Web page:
He agitated for reform of Canada's banking system, seeking the institution of the system of small rural-based farms that he had helped establish in Kansas during his governorship.[6] He ran for a seat in the Alberta Legislature in the 1917 Alberta general election as a candidate for the Non-Partisan League[7] in the electoral district of Gleichen and was unsuccessful. He received more than 16 percent of the vote but came in behind Conservative candidate Fred Davis and the defeated incumbent John McArthur.[8]

Leedy ran for a seat to the Canadian House of Commons as an Non-Partisan League candidate in the electoral district of Victoria in the 1917 federal election. He was defeated in the three-way race, finishing third behind anti-conscriptionist Laurier Liberal candidate William Henry White (the sitting MP who was re-elected) and the Conservative/Unionist candidate, former Alberta MLA James Holden.[9]

He was active in the United Farmers of Alberta, before and after it decided to engage in direct politics in 1921 and was elected government. He and fellow farmer and bank reformer George Bevington pushed the UFA government to establish a government-owned bank but their efforts were negated by the conservative UFA executive and he withdrew from the UFA. At the age of 77, he ran as an Independent on a bank-reform platform in Edmonton in the 1926 provincial election but was not elected.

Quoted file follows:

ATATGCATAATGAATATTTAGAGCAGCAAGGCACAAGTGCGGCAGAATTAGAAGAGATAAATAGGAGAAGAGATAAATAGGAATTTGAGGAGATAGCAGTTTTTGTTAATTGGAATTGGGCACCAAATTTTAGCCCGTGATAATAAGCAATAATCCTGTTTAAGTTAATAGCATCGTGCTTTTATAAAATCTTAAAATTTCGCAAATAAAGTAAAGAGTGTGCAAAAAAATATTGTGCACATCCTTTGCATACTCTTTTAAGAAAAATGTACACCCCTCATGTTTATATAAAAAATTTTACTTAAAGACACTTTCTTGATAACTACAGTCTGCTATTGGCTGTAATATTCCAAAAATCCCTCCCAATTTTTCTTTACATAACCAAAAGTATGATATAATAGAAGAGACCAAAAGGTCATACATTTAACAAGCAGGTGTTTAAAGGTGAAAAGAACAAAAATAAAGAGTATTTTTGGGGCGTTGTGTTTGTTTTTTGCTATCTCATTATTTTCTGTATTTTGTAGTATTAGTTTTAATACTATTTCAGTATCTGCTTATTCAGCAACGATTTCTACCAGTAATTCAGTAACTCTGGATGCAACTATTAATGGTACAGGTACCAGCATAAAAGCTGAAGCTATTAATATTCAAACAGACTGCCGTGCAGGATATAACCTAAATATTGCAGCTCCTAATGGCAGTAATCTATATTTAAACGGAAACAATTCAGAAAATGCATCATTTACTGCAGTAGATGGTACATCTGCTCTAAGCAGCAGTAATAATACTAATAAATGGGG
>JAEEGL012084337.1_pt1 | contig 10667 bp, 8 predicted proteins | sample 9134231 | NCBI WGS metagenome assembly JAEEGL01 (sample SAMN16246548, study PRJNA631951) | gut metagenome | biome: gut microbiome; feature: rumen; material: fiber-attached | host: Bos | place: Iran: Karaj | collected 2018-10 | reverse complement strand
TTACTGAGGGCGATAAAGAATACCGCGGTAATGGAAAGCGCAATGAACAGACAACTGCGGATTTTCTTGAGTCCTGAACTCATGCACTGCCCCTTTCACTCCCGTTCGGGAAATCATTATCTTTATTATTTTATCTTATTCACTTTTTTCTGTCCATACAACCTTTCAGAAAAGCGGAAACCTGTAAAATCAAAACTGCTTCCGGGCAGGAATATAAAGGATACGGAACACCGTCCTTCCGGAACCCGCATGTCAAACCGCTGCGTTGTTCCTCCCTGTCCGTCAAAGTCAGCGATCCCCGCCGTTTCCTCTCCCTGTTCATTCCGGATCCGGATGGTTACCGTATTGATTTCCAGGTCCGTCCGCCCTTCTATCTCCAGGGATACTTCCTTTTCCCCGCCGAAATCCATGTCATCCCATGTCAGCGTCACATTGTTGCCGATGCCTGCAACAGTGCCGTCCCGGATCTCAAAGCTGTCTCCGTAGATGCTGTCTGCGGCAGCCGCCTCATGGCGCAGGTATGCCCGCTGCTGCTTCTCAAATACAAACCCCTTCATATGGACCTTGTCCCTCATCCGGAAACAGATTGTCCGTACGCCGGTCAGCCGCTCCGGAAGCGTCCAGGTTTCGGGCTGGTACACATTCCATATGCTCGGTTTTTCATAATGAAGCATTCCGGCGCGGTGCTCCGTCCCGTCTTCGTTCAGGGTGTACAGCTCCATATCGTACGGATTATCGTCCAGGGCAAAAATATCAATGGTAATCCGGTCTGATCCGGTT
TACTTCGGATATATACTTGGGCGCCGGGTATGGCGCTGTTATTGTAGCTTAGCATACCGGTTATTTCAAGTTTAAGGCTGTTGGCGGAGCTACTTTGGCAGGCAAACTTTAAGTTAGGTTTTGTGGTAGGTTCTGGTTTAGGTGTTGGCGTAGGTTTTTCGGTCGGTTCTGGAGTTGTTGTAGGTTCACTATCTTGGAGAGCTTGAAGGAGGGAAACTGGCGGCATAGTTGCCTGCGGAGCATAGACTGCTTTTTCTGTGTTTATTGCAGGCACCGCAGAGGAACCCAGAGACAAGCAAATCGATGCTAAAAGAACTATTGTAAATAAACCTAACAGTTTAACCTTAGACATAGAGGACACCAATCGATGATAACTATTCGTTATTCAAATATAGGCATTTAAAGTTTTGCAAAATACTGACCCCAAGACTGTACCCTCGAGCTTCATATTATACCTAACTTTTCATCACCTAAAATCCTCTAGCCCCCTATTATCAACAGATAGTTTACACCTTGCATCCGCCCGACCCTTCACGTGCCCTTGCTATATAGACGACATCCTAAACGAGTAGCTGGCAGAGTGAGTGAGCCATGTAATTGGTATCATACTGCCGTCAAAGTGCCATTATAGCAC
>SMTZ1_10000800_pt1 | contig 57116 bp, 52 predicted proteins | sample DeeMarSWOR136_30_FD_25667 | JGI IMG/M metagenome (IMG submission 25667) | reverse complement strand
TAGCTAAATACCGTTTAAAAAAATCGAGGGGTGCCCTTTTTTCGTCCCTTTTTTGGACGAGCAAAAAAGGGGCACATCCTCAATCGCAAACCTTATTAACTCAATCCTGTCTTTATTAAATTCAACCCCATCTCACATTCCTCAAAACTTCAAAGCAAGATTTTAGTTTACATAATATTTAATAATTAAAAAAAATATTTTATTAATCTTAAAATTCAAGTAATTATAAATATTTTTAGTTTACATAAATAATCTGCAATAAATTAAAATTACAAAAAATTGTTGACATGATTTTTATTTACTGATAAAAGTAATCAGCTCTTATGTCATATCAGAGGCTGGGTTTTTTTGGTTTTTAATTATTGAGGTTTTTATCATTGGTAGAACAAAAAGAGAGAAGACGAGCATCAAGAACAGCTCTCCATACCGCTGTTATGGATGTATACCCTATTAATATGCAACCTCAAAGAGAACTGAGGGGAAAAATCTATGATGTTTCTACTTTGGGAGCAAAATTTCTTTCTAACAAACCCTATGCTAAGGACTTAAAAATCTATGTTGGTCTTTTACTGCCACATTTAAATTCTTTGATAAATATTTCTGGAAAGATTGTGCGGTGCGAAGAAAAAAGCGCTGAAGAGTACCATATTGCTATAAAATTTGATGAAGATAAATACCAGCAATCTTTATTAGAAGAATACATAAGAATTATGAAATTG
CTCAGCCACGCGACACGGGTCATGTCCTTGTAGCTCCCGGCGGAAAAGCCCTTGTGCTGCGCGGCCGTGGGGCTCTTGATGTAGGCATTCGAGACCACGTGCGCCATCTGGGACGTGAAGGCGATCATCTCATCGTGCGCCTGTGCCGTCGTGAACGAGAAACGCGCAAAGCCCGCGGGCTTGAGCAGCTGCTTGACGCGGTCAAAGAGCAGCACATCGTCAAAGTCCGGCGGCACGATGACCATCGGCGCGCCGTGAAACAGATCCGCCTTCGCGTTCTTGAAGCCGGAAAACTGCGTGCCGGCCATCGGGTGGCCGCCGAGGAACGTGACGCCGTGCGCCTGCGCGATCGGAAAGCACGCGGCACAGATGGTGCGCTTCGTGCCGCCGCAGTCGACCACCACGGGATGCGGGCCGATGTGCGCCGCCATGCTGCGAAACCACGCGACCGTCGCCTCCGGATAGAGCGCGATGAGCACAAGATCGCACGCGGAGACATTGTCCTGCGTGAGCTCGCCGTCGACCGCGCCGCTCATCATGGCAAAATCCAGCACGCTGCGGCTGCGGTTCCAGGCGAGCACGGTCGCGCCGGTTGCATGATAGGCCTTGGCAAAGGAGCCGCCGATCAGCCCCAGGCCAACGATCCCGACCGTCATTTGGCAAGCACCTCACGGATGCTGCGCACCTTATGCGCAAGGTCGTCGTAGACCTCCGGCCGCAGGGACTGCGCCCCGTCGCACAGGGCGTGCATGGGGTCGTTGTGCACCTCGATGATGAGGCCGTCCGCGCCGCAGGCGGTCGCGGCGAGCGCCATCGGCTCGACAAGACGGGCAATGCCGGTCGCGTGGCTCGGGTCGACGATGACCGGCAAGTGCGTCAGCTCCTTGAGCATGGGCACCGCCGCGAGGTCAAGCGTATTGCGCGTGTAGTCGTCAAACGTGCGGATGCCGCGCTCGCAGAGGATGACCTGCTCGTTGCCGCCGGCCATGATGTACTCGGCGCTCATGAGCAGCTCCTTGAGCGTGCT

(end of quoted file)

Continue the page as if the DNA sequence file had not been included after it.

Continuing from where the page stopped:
Leedy died in Edmonton, Alberta on March 24, 1935, with almost no money or other assets. The Kansas State Legislature donated $1,000 to mark his grave and pay his funeral expenses.[3]

He is interred at Edmonton Municipal Cemetery, Edmonton, Alberta, Canada.[10]


  1. "John Whitnah Leedy". Find A Grave. Retrieved September 29, 2012.<templatestyles src="Module:Citation/CS1/styles.css"></templatestyles>
  2. Two other soldiers with the Leedy surname served in Company D: Jacob B. Leedy (corporal) and Robert B. Leedy (private). No official records indicate that John W. Leedy was officially mustered into the regiment. See, Official Roster of the Soldiers of the State of Ohio in the War of the Rebellion, 1861–1865 (Akron, OH: Werner Co.), 1886–1895.
  3. 3.0 3.1 "John W. Leedy". National Governors Association. Retrieved 29 September 2012.<templatestyles src="Module:Citation/CS1/styles.css"></templatestyles>
  4. "John W. Leedy". Blue Skyways. Retrieved 29 September 2012.<templatestyles src="Module:Citation/CS1/styles.css"></templatestyles>
  5. "John W. Leedy". The Political Graveyard. Retrieved 29 September 2012.<templatestyles src="Module:Citation/CS1/styles.css"></templatestyles>
  6. Grain Growers Guide, March 8, 1916
  7. "Non-Partisan League Holding Conventions". Calgary Daily Herald. May 26, 1917. p. 11.<templatestyles src="Module:Citation/CS1/styles.css"></templatestyles>
  8. "Gleichen results 1917 Alberta general election". Alberta Heritage Community Foundation. Retrieved May 1, 2010.<templatestyles src="Module:Citation/CS1/styles.css"></templatestyles>
  9. "Victoria Election Results". Parliament of Canada. December 17, 1917. Retrieved May 1, 2010.<templatestyles src="Module:Citation/CS1/styles.css"></templatestyles>
  10. "John W. Leedy". Find A Grave. Retrieved 29 September 2012.<templatestyles src="Module:Citation/CS1/styles.css"></templatestyles>

External links

Political offices
Preceded by
Edmund N. Morrill
Governor of Kansas
Succeeded by
William E. Stanley